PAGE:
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Research Training Programs Receive $3 Million to Support Students and Early-Career Scientists

Critical federal support will enable trainees to pursue greater research efforts into basic science and critical care medicine.


Two training programs at Cleveland Clinic—the Supporting Multidisciplinary Achievement in Respiratory Research Training (SMARRT) Program and the Molecular Medicine PhD Program—have received significant new federal funding (called T32 grants) from the National Institutes of Health (NIH) to support students who are planning careers in those disciplines.

A foundation for a productive career

The SMARRT program, a collaboration between the Respiratory Institute and Lerner Research Institute, supplements the education of postdoctoral trainees in the areas of pulmonary, allergy or critical care medicine by supporting research in heart-, lung- and sleep-related disorders. Raed Dweik, MD, chair of the Respiratory Institute and researcher in the Department of Inflammation & Immunity, is enthusiastic about the possibilities offered by the new $1.6 million grant from the National Heart, Lung, and Blood Institute. “This grant will fill an important gap in our existing research training portfolio by providing structured research training,” he said.

As one of NIH’s main types of institutional training grants, T32 grants cover tuition, travel, health insurance and stipend costs for students and trainees. The support can be instrumental in helping prepare the next generation of researchers for a productive career.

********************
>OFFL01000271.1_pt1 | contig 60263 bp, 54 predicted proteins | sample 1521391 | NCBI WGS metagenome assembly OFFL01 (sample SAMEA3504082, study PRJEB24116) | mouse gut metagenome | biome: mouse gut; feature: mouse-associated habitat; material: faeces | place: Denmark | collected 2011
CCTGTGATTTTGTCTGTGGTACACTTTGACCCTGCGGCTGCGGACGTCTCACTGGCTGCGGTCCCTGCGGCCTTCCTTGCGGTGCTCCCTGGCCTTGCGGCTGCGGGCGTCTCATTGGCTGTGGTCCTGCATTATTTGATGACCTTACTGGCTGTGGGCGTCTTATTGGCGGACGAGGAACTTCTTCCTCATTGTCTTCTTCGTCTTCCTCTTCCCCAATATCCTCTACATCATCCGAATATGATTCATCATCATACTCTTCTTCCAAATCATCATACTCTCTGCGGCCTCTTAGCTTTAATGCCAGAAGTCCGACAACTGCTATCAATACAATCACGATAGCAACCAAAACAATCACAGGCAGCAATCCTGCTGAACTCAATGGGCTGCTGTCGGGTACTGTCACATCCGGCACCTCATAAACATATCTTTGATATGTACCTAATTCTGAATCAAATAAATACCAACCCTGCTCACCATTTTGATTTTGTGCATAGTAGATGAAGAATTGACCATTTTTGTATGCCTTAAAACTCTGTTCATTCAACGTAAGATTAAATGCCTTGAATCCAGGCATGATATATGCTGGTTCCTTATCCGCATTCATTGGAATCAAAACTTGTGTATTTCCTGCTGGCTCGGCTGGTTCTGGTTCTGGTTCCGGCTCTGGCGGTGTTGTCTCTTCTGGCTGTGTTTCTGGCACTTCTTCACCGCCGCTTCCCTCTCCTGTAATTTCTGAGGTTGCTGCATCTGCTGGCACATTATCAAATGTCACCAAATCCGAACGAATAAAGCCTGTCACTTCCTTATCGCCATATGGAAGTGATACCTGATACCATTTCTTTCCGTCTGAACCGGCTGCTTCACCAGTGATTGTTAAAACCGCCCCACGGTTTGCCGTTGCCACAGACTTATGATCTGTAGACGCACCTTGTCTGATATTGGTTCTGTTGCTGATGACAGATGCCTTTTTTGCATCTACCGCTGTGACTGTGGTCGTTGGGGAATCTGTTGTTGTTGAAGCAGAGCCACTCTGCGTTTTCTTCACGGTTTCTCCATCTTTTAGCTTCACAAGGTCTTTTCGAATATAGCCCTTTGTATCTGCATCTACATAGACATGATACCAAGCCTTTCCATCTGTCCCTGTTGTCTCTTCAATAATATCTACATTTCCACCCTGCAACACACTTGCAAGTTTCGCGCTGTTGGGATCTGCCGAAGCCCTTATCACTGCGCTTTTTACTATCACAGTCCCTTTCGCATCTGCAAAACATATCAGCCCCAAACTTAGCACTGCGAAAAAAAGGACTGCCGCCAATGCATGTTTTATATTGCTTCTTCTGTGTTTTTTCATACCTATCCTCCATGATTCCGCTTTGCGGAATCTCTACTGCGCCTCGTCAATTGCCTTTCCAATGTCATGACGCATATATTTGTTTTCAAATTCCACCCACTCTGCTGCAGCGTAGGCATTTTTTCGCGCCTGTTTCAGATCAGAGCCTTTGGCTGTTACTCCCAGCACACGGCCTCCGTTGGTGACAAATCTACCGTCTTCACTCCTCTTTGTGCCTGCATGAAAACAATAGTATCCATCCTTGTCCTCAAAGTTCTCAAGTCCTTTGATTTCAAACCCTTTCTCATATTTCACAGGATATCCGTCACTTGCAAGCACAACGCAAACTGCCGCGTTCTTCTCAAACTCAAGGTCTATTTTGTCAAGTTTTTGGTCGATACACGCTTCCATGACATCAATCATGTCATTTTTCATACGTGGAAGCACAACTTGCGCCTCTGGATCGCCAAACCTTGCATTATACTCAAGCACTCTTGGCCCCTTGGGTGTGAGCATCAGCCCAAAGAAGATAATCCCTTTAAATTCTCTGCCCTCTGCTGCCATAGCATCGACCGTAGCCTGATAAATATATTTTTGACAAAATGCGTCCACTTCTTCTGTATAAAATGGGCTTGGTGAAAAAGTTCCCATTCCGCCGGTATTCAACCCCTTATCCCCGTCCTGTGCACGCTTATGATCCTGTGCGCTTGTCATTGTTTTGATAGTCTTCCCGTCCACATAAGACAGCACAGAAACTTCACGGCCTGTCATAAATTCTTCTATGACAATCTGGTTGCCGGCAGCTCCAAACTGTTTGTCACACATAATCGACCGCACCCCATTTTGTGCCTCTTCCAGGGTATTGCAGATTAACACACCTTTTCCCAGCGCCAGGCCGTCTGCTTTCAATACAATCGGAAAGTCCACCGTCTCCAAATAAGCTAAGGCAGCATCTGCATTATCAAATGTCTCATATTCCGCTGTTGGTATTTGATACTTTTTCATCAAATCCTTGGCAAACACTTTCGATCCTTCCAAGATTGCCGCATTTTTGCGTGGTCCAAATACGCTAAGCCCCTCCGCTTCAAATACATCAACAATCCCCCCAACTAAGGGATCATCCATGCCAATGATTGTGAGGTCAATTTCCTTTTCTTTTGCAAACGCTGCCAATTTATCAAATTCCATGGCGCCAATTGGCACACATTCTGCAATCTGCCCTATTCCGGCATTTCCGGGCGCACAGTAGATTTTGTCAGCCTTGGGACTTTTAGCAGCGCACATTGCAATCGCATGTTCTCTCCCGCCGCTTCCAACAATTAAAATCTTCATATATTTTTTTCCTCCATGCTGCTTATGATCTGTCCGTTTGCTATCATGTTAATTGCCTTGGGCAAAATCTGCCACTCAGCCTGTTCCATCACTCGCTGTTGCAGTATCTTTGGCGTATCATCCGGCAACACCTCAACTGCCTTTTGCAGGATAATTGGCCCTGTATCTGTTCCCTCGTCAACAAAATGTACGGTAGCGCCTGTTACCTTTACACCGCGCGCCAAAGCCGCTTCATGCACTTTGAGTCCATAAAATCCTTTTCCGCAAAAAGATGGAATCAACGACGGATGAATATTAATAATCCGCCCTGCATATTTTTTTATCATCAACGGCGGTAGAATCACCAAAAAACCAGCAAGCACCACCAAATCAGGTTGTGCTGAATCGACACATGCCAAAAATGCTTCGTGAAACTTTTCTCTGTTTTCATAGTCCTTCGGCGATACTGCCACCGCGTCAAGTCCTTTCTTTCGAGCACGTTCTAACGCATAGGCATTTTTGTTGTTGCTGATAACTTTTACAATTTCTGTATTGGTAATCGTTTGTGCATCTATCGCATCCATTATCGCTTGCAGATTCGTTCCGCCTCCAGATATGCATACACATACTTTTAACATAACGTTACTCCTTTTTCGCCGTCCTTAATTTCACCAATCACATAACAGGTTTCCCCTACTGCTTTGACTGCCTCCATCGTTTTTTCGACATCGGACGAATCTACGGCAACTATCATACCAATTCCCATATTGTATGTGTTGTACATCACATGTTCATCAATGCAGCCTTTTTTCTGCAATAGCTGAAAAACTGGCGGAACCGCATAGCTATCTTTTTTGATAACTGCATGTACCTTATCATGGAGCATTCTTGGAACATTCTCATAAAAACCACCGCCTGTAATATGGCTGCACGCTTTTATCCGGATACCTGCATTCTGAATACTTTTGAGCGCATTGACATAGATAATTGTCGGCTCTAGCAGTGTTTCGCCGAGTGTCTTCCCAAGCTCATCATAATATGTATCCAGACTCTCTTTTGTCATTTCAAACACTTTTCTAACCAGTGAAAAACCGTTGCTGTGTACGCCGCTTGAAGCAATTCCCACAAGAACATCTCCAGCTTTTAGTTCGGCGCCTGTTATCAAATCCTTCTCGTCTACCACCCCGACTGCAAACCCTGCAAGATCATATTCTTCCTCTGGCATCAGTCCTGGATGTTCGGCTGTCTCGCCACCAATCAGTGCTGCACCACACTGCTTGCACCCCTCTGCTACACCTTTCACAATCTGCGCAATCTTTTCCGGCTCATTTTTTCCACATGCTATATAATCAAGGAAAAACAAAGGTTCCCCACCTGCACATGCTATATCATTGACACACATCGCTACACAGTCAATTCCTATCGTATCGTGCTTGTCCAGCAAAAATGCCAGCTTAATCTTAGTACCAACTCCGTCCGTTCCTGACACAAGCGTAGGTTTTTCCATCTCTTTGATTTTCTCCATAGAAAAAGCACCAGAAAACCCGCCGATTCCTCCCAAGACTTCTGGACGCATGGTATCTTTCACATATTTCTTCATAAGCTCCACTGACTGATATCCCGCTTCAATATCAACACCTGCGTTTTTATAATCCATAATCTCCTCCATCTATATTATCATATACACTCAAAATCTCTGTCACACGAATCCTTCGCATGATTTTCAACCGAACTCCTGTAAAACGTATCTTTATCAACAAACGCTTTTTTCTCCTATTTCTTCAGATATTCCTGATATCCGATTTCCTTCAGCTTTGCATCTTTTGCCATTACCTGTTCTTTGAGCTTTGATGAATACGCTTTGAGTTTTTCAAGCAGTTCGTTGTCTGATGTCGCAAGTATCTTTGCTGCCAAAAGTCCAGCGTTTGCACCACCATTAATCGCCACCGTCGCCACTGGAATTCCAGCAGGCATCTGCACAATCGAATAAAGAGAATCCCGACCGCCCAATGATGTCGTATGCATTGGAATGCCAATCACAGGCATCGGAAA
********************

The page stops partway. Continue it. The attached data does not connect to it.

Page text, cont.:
“Trainees supported by this program reap huge benefits—they will be deeply engaged in experimental approaches and will form valuable mentor-trainee relationships. Most importantly, they will gain the research experience needed to enhance their competitiveness for independent research and career development awards that will enable them to rapidly translate scientific discoveries into better ways to diagnose and treat disease,” said Dr. Dweik.

Candidates in the program, who receive funding for a period of two to three years, leverage the time toward a career seeking future NIH funding in the pulmonary and critical care fields.

Endorsement via increased funding

The Molecular Medicine PhD Training Program, which is affiliated with the Cleveland Clinic Lerner College of Medicine of Case Western Reserve University (CWRU), is uniquely focused on translational research training and currently has 49 students. From its inception in 2007, it has addressed the need for a cross-disciplinary program that introduces medical knowledge and clinical co-mentoring into traditional biomedical PhD training. Core curriculum courses are taught on the Cleveland Clinic campus, with advanced electives available at both Cleveland Clinic and CWRU campuses. When students graduate, they typically move into academic or NIH postdoctoral positions.

According to program director Jonathan Smith, PhD, this new $1.5 million grant from the National Institute for General Medical Sciences exceeds previous NIH support. “This grant provides critical support for our program, which will be used primarily for first-year students, allowing us to direct more resources toward our educational endeavors. In the past, our T32 support cycles covered four student slots per year. This new grant will support six students.”

“The fact that our PhD program was specifically designed to address the needs for translational research identified by the NIH emphasizes the importance of promoting its growth and development,” added Dr. Smith, who is also a staff researcher in the Department of Cardiovascular & Metabolic Sciences. “Our trainees are eagerly preparing to take their places as the leaders of the next generations of NIH-funded laboratories translating basic scientific principles to address patient needs.”

In addition to furthering scientific discoveries, Lerner Research Institute is deeply committed to training the next generation of biomedical researchers. In addition to these two grants, Lerner Research Institute has received other T32 grants, including ones that support underrepresented minorities in biomedical research and trainees studying digestive disease sciences.

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